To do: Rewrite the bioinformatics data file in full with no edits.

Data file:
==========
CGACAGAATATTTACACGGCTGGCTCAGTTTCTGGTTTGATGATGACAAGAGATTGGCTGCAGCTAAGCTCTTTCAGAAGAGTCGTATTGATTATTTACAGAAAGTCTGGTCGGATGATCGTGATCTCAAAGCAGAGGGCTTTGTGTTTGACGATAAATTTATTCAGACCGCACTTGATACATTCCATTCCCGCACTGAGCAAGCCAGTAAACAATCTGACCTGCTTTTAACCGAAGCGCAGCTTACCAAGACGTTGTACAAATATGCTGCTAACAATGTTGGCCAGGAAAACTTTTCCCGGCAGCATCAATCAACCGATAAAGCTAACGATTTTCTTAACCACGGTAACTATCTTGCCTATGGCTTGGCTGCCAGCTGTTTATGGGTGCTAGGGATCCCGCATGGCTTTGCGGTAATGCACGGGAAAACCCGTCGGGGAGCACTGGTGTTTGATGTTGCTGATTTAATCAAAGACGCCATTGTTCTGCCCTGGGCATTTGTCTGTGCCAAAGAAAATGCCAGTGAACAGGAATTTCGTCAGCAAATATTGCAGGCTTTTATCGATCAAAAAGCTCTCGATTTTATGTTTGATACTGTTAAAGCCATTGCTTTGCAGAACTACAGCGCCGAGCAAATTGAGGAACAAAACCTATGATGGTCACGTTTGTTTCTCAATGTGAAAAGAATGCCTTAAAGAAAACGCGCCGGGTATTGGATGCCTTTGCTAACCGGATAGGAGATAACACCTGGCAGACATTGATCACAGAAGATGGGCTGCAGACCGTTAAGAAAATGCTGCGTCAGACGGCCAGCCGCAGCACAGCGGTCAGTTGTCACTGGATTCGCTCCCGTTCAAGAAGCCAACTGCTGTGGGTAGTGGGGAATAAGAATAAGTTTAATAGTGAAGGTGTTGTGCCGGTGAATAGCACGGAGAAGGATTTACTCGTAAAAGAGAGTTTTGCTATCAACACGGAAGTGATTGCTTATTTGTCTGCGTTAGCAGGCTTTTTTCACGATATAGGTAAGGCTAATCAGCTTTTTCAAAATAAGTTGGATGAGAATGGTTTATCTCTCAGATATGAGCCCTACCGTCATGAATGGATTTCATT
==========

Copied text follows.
CGACAGAATATTTACACGGCTGGCTCAGTTTCTGGTTTGATGATGACAAGAGATTGGCTGCAGCTAAGCTCTTTCAGAAGAGTCGTATTGATTATTTACAGAAAGTCTGGTCGGATGATCGTGATCTCAAAGCAGAGGGCTTTGTGTTTGACGATAAATTTATTCAGACCGCACTTGATACATTCCATTCCCGCACTGAGCAAGCCAGTAAACAATCTGACCTGCTTTTAACCGAAGCGCAGCTTACCAAGACGTTGTACAAATATGCTGCTAACAATGTTGGCCAGGAAAACTTTTCCCGGCAGCATCAATCAACCGATAAAGCTAACGATTTTCTTAACCACGGTAACTATCTTGCCTATGGCTTGGCTGCCAGCTGTTTATGGGTGCTAGGGATCCCGCATGGCTTTGCGGTAATGCACGGGAAAACCCGTCGGGGAGCACTGGTGTTTGATGTTGCTGATTTAATCAAAGACGCCATTGTTCTGCCCTGGGCATTTGTCTGTGCCAAAGAAAATGCCAGTGAACAGGAATTTCGTCAGCAAATATTGCAGGCTTTTATCGATCAAAAAGCTCTCGATTTTATGTTTGATACTGTTAAAGCCATTGCTTTGCAGAACTACAGCGCCGAGCAAATTGAGGAACAAAACCTATGATGGTCACGTTTGTTTCTCAATGTGAAAAGAATGCCTTAAAGAAAACGCGCCGGGTATTGGATGCCTTTGCTAACCGGATAGGAGATAACACCTGGCAGACATTGATCACAGAAGATGGGCTGCAGACCGTTAAGAAAATGCTGCGTCAGACGGCCAGCCGCAGCACAGCGGTCAGTTGTCACTGGATTCGCTCCCGTTCAAGAAGCCAACTGCTGTGGGTAGTGGGGAATAAGAATAAGTTTAATAGTGAAGGTGTTGTGCCGGTGAATAGCACGGAGAAGGATTTACTCGTAAAAGAGAGTTTTGCTATCAACACGGAAGTGATTGCTTATTTGTCTGCGTTAGCAGGCTTTTTTCACGATATAGGTAAGGCTAATCAGCTTTTTCAAAATAAGTTGGATGAGAATGGTTTATCTCTCAGATATGAGCCCTACCGTCATGAATGGATTTCATT